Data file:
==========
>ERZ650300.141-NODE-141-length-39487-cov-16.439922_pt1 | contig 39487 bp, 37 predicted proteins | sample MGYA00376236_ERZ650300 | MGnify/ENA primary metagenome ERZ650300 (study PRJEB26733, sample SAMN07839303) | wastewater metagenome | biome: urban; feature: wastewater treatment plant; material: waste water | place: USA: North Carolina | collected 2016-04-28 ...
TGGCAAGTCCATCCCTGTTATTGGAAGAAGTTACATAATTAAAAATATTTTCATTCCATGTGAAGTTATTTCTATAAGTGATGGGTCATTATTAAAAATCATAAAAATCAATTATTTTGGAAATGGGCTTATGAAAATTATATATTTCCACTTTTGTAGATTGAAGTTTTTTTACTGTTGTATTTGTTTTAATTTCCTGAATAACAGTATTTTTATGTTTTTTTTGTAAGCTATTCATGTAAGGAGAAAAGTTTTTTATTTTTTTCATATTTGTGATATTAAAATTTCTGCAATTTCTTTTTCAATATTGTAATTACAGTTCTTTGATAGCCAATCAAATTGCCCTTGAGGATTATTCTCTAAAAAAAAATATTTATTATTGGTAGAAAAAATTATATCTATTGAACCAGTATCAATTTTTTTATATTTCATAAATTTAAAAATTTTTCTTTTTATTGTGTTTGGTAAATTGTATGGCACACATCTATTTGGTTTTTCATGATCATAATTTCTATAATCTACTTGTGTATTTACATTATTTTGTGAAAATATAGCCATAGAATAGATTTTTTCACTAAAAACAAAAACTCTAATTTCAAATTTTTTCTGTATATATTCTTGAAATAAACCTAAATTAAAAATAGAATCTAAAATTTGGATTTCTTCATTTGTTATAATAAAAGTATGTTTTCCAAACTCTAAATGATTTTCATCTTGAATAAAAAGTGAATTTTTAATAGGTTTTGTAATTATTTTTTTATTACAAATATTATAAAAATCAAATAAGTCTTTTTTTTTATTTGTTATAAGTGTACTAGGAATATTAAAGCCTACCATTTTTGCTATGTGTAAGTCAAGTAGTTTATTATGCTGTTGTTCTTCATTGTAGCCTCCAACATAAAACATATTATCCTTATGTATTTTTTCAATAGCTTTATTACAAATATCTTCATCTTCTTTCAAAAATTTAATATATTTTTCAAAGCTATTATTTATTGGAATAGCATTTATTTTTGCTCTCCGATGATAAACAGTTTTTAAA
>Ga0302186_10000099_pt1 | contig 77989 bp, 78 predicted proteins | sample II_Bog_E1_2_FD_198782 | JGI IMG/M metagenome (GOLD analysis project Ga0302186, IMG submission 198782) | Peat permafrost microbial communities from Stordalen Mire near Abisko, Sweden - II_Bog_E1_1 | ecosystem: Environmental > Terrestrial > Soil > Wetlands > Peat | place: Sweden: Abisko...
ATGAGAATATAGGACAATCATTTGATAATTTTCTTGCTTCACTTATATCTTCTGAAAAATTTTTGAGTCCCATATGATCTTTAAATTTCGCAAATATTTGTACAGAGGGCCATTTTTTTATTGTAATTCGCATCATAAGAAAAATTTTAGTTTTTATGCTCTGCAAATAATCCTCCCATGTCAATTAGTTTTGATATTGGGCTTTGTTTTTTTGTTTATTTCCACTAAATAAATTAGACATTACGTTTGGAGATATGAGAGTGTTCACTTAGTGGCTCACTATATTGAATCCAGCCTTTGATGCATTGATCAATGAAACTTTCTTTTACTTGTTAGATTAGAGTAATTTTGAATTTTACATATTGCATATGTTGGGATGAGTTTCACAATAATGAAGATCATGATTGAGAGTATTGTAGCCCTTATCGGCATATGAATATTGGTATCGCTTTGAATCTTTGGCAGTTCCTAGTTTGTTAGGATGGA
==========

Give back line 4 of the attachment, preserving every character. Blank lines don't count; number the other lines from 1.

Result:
ATGAGAATATAGGACAATCATTTGATAATTTTCTTGCTTCACTTATATCTTCTGAAAAATTTTTGAGTCCCATATGATCTTTAAATTTCGCAAATATTTGTACAGAGGGCCATTTTTTTATTGTAATTCGCATCATAAGAAAAATTTTAGTTTTTATGCTCTGCAAATAATCCTCCCATGTCAATTAGTTTTGATATTGGGCTTTGTTTTTTTGTTTATTTCCACTAAATAAATTAGACATTACGTTTGGAGATATGAGAGTGTTCACTTAGTGGCTCACTATATTGAATCCAGCCTTTGATGCATTGATCAATGAAACTTTCTTTTACTTGTTAGATTAGAGTAATTTTGAATTTTACATATTGCATATGTTGGGATGAGTTTCACAATAATGAAGATCATGATTGAGAGTATTGTAGCCCTTATCGGCATATGAATATTGGTATCGCTTTGAATCTTTGGCAGTTCCTAGTTTGTTAGGATGGA